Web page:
Unconference: Setting Heapcon 2019 into Motion

8.oktobar 2019. / heapcon  / 3min

Setting the stage for this year’s Heapcon, our unconference day was a smaller, more intimate gathering of IT enthusiasts looking to engage in some quality discussion on a variety of hot topics.

The event took place at Kombank dvorana on September 25, one day before the main event kicked off. The idea was simple - to hold three parallel sessions at a time, 9 in total and explore topics of interest for people in tech.

The thematic thread of the agenda was loose, while our four golden rules were as follows - whoever shows up is the right person, whatever happens is okay, whenever it starts is the right time and however long it takes is just fine with us.

Warming up our guests for Heapcon 2019 were Ted Neward (Neward & Associates, LLC), Zoran Ševarac, Vladimir Vajda (SmartCat), Jaša Niklanovič (Turtl), Heather VanCura (Oracle),Marko Kažić (Zamphyr), Alex Casalboni (Amazon Web Services), Vladimir Dejanović (PVH), and Mišel Tekinder (enjoy.ing), along with professionals working in the IT industry, mainly in Serbia.

As soon as visitors grabbed a coffee and got to chat with one another a bit, they gathered around our agenda board to vote for their favorite topic out of a batch of three per each speaker.

The first trio of talks spanned an interesting array of topics - What does your manager do lead by Ted Neward, Machine learning for Java developers by Zoran Ševarac and Specialization vs. Generalization as a career in IT? by Vladimir Vajda, a topic touched upon by Neward in his keynote on Day II of Heapcon later that week.

Participants took part in these up close and personal talks with the speakers for about 45 minutes, chatting over coffee with Neward, Sevarac and Vajda and sometimes branching out into related topics. The principle guiding all of the discussions was the sharing of experiences and different perspectives on the subjects at hand, all in a friendly and open manner.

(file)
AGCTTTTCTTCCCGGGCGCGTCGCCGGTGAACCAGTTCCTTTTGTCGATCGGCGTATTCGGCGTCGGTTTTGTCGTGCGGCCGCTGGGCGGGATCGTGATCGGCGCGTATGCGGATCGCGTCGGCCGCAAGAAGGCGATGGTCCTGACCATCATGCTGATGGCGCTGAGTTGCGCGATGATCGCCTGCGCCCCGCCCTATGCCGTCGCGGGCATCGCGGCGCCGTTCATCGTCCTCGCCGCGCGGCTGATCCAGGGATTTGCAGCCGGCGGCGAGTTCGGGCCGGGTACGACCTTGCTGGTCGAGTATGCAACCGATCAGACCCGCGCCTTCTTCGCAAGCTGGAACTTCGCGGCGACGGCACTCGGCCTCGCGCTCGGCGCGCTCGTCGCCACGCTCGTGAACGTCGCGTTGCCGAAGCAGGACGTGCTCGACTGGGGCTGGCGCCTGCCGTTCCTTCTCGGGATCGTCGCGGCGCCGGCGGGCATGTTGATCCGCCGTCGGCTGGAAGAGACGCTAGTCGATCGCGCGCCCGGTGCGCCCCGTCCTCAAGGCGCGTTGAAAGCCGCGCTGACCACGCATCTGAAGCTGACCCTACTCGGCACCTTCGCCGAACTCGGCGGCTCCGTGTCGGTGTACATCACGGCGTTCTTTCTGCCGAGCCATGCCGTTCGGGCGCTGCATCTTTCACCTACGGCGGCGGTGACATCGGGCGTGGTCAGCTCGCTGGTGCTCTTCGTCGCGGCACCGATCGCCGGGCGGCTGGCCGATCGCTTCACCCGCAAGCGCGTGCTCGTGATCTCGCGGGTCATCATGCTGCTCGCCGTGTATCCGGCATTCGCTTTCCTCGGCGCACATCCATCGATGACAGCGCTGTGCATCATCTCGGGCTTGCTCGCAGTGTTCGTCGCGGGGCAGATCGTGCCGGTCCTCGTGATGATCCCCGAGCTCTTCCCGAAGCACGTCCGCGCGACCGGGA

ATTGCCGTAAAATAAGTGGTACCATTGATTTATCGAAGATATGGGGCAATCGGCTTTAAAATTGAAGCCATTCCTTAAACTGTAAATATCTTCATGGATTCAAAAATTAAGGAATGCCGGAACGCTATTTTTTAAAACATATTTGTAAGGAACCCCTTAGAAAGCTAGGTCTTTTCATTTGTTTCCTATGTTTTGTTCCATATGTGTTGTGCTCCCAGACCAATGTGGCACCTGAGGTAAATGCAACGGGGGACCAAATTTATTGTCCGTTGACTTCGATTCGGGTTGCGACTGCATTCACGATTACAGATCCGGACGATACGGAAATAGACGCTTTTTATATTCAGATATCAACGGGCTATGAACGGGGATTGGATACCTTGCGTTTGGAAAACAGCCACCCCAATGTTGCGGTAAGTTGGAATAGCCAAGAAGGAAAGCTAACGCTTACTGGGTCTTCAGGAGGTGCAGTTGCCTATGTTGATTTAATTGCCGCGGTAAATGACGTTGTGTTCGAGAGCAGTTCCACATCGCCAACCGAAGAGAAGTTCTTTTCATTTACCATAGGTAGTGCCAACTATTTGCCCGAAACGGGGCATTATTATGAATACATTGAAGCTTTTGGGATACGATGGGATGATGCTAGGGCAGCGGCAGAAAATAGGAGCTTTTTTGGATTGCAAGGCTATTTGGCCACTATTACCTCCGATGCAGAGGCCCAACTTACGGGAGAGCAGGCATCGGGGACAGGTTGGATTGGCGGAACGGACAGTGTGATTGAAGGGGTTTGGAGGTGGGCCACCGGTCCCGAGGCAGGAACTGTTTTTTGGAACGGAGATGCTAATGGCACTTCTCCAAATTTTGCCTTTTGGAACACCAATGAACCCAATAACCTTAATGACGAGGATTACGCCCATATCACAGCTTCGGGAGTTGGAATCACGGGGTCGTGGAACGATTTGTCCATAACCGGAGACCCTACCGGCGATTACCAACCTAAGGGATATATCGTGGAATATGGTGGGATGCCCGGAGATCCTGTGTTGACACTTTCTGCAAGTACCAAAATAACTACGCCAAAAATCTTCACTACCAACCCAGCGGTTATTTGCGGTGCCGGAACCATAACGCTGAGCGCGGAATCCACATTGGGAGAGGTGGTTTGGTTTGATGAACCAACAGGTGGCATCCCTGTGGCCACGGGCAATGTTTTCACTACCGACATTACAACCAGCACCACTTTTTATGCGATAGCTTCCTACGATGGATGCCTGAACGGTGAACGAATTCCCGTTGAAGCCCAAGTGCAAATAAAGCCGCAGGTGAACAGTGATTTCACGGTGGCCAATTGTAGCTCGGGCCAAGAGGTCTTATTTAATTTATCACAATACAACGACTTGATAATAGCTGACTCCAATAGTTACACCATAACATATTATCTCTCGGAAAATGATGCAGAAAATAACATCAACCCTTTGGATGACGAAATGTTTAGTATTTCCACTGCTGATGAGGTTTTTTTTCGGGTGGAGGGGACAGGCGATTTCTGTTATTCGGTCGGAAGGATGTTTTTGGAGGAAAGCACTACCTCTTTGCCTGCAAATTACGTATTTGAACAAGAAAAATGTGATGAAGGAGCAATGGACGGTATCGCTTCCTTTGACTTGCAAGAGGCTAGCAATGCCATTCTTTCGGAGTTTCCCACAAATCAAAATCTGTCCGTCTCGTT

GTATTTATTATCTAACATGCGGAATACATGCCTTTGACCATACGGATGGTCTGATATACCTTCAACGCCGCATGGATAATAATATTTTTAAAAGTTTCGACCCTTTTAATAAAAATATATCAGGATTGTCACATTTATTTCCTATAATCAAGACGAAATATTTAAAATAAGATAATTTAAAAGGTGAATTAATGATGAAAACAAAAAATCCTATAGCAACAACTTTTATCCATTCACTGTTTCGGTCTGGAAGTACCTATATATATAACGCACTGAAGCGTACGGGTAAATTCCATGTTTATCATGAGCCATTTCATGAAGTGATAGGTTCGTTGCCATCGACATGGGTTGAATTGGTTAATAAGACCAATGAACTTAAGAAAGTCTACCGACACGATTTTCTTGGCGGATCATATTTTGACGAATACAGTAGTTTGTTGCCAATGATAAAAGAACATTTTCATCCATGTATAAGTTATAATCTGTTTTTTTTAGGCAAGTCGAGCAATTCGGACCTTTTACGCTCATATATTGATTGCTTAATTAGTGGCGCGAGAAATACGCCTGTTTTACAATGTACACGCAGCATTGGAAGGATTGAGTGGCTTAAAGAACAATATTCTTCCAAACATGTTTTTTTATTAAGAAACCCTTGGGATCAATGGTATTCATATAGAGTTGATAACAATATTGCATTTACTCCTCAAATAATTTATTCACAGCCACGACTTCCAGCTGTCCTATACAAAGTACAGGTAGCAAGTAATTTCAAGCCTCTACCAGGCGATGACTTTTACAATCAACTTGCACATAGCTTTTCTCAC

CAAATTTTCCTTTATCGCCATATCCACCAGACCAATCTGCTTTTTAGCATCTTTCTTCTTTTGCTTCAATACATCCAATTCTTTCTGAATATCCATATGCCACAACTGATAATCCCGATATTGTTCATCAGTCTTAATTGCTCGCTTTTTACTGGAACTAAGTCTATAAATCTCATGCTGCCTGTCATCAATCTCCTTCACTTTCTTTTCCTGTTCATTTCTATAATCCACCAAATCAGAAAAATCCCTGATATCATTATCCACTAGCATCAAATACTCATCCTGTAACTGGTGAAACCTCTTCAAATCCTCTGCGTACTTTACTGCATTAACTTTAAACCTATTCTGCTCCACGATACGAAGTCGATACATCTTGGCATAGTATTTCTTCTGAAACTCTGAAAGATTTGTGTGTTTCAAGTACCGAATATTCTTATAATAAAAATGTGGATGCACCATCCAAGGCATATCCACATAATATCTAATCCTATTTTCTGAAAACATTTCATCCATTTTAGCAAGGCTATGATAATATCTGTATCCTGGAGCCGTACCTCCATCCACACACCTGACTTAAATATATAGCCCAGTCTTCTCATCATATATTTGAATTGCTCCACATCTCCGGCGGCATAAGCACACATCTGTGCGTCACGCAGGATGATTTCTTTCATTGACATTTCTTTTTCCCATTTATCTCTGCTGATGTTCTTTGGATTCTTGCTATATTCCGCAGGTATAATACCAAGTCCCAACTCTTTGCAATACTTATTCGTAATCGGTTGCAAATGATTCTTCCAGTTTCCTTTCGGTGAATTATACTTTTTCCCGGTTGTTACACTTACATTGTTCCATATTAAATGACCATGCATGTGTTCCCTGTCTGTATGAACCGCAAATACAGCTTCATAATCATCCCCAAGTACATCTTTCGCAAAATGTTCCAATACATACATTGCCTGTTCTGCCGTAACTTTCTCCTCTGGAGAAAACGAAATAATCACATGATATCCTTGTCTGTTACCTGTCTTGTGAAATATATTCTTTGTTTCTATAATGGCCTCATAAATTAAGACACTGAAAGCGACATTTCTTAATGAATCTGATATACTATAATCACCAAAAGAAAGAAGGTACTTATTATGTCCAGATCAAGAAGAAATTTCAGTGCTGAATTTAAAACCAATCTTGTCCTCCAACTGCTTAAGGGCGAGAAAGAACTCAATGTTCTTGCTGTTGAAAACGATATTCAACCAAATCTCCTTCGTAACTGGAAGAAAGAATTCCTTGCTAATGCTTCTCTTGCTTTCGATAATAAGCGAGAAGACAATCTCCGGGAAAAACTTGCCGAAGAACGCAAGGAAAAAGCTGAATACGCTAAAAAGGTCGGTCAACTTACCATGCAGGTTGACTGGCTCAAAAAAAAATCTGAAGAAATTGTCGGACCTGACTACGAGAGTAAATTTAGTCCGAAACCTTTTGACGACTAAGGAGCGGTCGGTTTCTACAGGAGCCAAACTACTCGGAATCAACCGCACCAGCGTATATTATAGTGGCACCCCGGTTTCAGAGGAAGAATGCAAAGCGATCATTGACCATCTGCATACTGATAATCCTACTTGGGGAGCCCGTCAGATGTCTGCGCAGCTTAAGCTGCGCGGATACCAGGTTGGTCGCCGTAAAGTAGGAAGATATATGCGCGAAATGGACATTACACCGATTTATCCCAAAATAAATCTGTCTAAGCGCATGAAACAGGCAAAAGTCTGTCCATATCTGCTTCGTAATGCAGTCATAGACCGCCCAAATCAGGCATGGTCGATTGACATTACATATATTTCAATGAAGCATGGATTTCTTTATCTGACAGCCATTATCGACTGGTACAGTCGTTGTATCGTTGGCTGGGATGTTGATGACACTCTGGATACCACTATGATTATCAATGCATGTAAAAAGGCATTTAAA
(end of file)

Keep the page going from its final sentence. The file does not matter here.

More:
The second round of discussions saw Mišel Tekinder take on Modern JS gotchas, while Jaša Niklanovič spoke to participants on How to effectively run internal hackathon sessions. Heather VanCura focused on Contributing to Java/Open Source for growing your career.

As is usually the case, the second time around people got more used to the idea of the loose unconference structure, making the most out of these chance encounters and raising other topics that would be tackled in more depth during Heapcon.

During the third and final session, Vladimir Dejanović kicked off a discussion on the Do’s and Don’ts of building microservices. Meanwhile, Marko Kažić opened up the issue of Public money - Public code as Alex Casalboni shared his views on Serverless computing with guests.

To wrap things up, participants and speakers were invited to a dinner in the Marshall’s Salon of Kombank dvorana. Over food and drinks, some of the discussions continued, while some took up conversing about tomorrow’s agenda, what to do and see in Belgrade or other conference experiences.

This unique opportunity to meet each other, network a bit and debate different relevant issues before the excitement of the main event turned out to be the highlight for some Heapcon attendees.

From behind the scenes, our primary focus was on creating an opportunity for peer-learning and connecting people. This was the first time we have organized an unconference (generally rare in Serbia), but we hope this experience might pave the way for similar events in the future.

Considering the major concerns behind organizing a gathering void of the classic conference structure, we were relieved and delighted that our doubts were set to rest very quickly. Giving participants the freedom and control to shape their own agenda and drive these sessions turned out to be a great experience we feel, for both us and our guests.

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